The COVID-19 Series: Reopening Schools
This week, the UK Government has been advocating the opening of schools, but the Trades Union, as well as the British Medical Council have both raised objections at this stage. A few thoughts on that topic.
Looking at safety in isolation for a moment – that is to say, excluding economic factors, there seems to be an increasing body of evidence to suggest that children are as likely to catch the virus as adults, but considerably less likely to develop severe symptoms (and many cases are asymptomatic).
Against that, however, we have to remember that each child is going to go home every day to parents. Those parents are much more likely to display symptoms, and as we’ve seen, some of those will develop very severe symptoms, and sadly, some will be fatal. Realistically, even if a child does show symptoms, is it feasible for them to self-isolate from their parents? Teens? Yeah, probably. Young children? Not so much.
Moreover, now consider that many COVID-19 cases have an incubation period of up to two weeks, and during that time we aren’t sure how contagious (or otherwise) they might be. So if a child catches the virus and passes it onto their parents, then it’s reasonable to assume that at least some of those parents will pass it onto others they come into contact with – whether it be at work, shopping, etc. – before they realise they’re symptomatic.
And we’re not just talking about parents: if a child is infected, then it stands to reason that teachers will also become infected. Again, those will have families, and it doesn’t take long to see how one child in one school being infected can very quickly spiral to several hundred cases. Now multiply that across the country, and the potential spike in cases is very real.
There’s also the elephant in the room: there will be some children, and some parents, and some teachers that fall into the higher risk categories for various reasons. Let’s be honest, much like the rest of the adult population, not all teachers are shining beacons of health and fitness, and we’re seeing that healthy weight (or lack thereof) is playing a significant factor in those who require more medical treatment for COVID-19. Likewise, there are plenty of teachers in their later years (50s and 60s), which have a disproportionately high mortality rate vs. younger adults.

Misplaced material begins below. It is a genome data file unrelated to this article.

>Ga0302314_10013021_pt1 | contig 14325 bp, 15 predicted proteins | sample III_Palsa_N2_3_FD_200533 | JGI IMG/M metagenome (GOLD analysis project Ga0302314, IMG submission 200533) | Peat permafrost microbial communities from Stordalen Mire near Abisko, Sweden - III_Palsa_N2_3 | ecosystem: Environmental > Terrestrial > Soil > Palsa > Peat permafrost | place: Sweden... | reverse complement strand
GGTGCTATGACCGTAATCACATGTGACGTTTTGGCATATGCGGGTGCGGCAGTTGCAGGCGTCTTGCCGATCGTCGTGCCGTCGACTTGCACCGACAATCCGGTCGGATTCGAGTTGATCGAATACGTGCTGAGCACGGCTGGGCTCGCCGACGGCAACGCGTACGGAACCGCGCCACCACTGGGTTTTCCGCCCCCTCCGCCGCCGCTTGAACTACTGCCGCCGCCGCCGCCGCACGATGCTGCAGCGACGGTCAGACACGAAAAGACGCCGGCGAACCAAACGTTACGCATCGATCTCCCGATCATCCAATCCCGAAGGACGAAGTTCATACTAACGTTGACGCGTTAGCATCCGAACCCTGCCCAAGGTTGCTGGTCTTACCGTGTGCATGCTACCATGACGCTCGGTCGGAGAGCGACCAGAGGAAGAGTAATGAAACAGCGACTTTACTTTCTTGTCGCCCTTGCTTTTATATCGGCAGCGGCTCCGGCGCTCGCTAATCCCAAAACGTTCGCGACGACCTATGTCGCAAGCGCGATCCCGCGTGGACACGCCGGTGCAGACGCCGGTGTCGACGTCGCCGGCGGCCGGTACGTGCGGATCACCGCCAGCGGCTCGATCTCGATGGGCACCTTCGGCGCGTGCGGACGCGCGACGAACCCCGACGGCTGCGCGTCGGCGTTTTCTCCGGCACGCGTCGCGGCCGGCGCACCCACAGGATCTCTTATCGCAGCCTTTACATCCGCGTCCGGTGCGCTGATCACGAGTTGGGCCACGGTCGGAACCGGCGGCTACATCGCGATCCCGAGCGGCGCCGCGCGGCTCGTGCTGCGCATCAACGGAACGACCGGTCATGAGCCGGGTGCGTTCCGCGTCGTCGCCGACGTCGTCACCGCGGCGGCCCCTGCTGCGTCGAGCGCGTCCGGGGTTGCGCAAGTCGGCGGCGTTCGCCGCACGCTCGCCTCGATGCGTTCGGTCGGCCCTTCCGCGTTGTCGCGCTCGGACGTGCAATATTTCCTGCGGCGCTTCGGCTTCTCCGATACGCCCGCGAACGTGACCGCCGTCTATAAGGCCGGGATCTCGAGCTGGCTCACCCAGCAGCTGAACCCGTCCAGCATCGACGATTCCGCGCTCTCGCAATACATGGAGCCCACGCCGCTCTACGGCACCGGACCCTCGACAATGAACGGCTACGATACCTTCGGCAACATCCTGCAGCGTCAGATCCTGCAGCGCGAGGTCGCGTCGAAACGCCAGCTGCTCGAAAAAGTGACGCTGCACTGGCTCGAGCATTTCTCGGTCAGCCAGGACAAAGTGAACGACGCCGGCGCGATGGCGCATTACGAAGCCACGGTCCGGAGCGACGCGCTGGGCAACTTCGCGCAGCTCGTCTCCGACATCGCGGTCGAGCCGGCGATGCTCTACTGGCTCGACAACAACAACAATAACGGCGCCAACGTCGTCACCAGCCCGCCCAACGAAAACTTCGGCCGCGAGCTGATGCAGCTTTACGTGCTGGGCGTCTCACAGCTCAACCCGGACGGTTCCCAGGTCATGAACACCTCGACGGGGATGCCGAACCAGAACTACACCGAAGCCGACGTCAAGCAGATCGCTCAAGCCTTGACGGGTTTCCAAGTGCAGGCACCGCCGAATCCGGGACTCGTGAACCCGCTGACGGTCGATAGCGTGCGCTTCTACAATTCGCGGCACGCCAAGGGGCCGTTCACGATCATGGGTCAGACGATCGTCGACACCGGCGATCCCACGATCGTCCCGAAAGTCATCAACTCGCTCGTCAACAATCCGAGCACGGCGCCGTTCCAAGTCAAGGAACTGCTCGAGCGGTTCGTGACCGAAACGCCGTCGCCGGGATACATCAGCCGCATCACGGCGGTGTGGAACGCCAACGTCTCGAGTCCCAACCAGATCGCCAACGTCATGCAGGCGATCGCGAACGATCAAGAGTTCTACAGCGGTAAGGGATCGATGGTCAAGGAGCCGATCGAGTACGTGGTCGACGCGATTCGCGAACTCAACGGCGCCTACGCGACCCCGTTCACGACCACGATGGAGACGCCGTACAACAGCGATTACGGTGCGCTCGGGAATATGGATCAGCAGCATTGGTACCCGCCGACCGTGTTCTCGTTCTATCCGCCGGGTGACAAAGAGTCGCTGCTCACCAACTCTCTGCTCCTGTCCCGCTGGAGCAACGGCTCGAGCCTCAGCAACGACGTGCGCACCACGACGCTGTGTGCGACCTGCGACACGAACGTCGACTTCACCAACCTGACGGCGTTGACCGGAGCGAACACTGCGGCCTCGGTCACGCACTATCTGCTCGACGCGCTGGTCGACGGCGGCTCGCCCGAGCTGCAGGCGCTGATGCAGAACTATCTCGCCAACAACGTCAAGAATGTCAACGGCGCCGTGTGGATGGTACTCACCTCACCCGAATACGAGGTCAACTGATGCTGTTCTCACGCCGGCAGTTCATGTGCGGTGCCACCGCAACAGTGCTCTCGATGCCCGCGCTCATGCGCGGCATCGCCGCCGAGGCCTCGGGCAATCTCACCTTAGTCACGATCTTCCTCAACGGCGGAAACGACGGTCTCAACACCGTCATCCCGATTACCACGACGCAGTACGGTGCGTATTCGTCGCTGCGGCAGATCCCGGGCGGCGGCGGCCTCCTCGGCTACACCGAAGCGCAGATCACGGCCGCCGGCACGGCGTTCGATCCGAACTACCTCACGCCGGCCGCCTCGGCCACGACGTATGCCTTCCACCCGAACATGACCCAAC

Looking at the political aspects, it’s worth noting that many countries have decided that ‘not before September’ is the safe time to go back, and those countries (Italy, Spain, etc.) are further along their ‘outbreak trajectory curve’ than we are. Yet again, UKgov seems determined to buck the international trend, because that worked so well first time around, as we sit here with the highest mortality in Europe. The Chancellor has already confirmed extension of the furlough scheme until October, so having kids at home for that little bit longer (especially given at least 6 weeks of that will be the traditional summer holiday anyway) shouldn’t adversely affect parents’ finances too badly.
Then there’s the other elephant in the room: as a country we’re nowhere near ready with the necessary test and trace infrastructure to be able to deal with an outbreak when it (inevitably) occurs. Sure, we can close the school down for a few weeks until it burns out, but we don’t have anything like the support needed to trace everyone who the children, parents and teachers have come into contact with in the (potentially) 2 weeks before symptoms developed.
tl;dr version: September seems the sensible target to aim for.
- It will give schools time to implement a proper approach to social distancing.
- It will give UKgov time to build the essential infrastructure for track and trace, recruiting and training contact tracing staff, etc.
- It will give UKgov time to increase its testing infrastructure so that anyone who is in contact with a suspected case can be tested and given a clear yes/no. At the moment, the limited available tests are being (rightly) restricted to those dealing with the most vulnerable (medical staff, care home staff, etc.)
- It will give virologists time to continue to investigate new treatments, such that when an outbreak does occur, better treatments, and a better prognosis.
June seems unnecessarily premature, and seems to be a target chosen for little more than political point scoring rather than based on actual science.